It is significant that Peter said nothing about sinners being tartarized. This is because only those who have received the Spirit of God and been born anew into God’s family can be, as Jude put it, “twice dead and uprooted” (Jude 1:12). All who are now in Christ were once dead in sin (cf. Eph. 2:1, 5; Col. 2:13), but when God tartarizes a believer, that believer is made dead in sin again, but this time permanently. Solomon warned God’s people in the Old Testament, “A man who, being often reproved, stiffens his neck shall suddenly be broken, and that without remedy” (Prov. 29:1). Tartarization, then, is a curse reserved for self-willed, treacherous servants of God, whether heavenly beings or men. On earth during the Old Testament, that meant treacherous against the law of Moses, but in this covenant, it means treacherous against the Son of God, of whom that law spoke.
In their comments on the subject, both Peter and Jude focused on tartarized believers who act as leaders among God’s people, but God has also tartarized some who are not leaders, such as those in Israel who mocked God’s call for repentance: “The Lord of Hosts called for weeping, and for mourning, and for baldness, and for the girding on of sackcloth. But, behold, joy and gladness, killing oxen and slaughtering sheep, eating flesh and drinking wine, saying, ‘Let us eat and drink, for tomorrow we will die!’ And in my hearing, it was revealed by the Lord of Hosts, ‘Atonement for this iniquity will never be made for you until you die!’ ” (Isa. 22:12–14). Likewise, Jesus warned all his fellow Israelites, those who followed him as well as his enemies, that whoever blasphemes the holy Spirit will never be forgiven, “either in this present world or in the one to come” (Mt. 12:32). Such blasphemers are damned while they live, cursed to live out the rest of their lives in sin with no hope of forgiveness.
The answer to our question, “Who is Tartarus for?” is that it is for treacherous members of the kingdom of God.
Peter revealed the answer to this question when he warned the saints that they would be “among you” (2Pet. 2:1), being “preserved under punishment until the Day of Judgment” (2Pet. 2:9). They are children of God, but they are cursed with spiritual blindness and, so, continue worshipping with the body of Christ without realizing they have no hope of eternal life (cf. 2Pet. 2:13).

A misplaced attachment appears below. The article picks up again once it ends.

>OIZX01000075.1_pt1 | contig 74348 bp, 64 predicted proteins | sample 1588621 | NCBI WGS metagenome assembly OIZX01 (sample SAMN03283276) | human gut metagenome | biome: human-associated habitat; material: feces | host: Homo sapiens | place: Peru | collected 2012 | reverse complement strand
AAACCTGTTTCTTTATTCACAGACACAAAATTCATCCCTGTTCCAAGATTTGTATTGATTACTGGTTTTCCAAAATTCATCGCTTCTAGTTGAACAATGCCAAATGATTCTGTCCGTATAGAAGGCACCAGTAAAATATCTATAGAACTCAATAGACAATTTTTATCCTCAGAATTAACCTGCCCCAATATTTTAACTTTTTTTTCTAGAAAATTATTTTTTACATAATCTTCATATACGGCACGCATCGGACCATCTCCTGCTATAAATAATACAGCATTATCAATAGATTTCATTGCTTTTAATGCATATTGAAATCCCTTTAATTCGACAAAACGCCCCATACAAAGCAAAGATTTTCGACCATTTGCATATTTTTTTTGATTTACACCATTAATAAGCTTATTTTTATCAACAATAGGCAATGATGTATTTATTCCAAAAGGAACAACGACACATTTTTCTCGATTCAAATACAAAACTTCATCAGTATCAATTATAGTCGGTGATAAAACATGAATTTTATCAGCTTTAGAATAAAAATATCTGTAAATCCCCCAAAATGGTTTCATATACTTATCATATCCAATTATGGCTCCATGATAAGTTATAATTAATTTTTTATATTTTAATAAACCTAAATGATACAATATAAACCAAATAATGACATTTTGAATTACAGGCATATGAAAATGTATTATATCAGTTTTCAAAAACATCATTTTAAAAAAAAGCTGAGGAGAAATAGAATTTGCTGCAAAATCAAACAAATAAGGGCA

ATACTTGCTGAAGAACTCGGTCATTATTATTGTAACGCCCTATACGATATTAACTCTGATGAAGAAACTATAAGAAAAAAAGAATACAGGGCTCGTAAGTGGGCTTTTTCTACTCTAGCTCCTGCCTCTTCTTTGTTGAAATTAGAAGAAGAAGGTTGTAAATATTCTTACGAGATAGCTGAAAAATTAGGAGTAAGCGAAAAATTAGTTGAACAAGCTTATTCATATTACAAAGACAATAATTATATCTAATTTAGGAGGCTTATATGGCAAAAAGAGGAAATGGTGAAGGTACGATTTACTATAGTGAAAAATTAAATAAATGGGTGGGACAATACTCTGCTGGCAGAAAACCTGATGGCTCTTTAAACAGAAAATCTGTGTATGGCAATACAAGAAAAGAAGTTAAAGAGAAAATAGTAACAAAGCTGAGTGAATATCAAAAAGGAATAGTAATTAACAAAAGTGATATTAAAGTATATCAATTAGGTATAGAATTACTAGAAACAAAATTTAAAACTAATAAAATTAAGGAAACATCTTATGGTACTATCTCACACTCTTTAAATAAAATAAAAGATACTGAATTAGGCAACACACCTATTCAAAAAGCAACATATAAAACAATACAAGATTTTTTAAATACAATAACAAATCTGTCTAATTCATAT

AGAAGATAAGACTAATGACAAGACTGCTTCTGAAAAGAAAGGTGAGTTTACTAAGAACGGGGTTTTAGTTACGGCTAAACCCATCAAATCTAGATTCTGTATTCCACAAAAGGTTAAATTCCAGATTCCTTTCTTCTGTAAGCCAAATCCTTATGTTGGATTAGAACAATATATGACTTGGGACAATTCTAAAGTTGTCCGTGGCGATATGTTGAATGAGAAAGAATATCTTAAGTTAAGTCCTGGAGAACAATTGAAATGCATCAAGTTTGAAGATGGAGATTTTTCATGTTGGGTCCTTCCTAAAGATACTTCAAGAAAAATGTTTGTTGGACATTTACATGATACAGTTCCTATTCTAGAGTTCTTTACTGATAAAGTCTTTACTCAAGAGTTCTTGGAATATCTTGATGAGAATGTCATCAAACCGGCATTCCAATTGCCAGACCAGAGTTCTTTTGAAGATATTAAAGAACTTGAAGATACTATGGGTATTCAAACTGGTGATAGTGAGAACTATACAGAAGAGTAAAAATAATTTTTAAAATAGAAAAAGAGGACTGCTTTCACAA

The answer to our question, “Where are tartarized believers?” is that they are among believers, living and worshipping with them.
No one, of himself, is capable of godly sorrow for sin, for repentance is the work of God within a heart. Jesus told a group of his fellow Jews, “No one can come to me unless the Father who sent me draw him” (Jn. 6:44). The earliest believers understood this, and when the believing Jews in Jerusalem heard that some Gentiles had received the Spirit, they rejoiced – not because those Gentiles had decided they would repent and believe the gospel, but because God had “granted repentance” to them (Acts 11:18). In Tartarus, however, no soul is ever granted the godly sorrow that produces repentance. Such is the spiritual condition of Satan, as described by God Himself: “His heart is hard, like a stone. Yea, it is hard like a lower millstone” (Job 41:24). And it is God who hardened it so; that is tartarization.
God grants no repentance to those in Hell, either, but the great difference between Hell and Tartarus, and the element which makes Tartarus far worse, is that a tartarized soul is condemned to stay alive in their sinful condition, without hope of forgiveness because forgive-ness follows repentance, and God will not grant it. Those in Hell cannot add sin to their record and make their final judgment worse, but for souls in Tartarus, just the opposite is true. They are cursed to continue to live according to their own will until God allows them to die. As Peter said, they are cursed children of God who cannot cease from sin. They are continually making their final judgment worse. For souls in Tartarus, to be in Hell, where they could do nothing, would be a blessing.
Judas the betrayer discerned that he would never be forgiven for what he had done. He was with Jesus at the Last Supper, perhaps looking into Jesus’ eyes, when the Lord said, “Woe to that man by whom the Son of man is betrayed! It were good for him if that man had not been born” (Mt. 26:24). And later that same night, after betraying Jesus, rather than continue living out what he knew was now a damned life, Judas killed himself – and awful as that was, suicide was for him the best option. If anything is surprising about Judas’ suicide, it is that God even allowed him to do it.
The beauty and goodness of life on earth is that it is a place of almost boundless hope, a place of opportunity to do what is good in God’s sight, a place of opportunity for growth in understanding and righteousness, a place where we may be corrected and may change, a place where choices are still available and responses can still be made to God’s love. For tartarized believers, however, that no longer holds true.
The answer to our question, “Can someone in Tartarus repent?” is no; God will not allow it.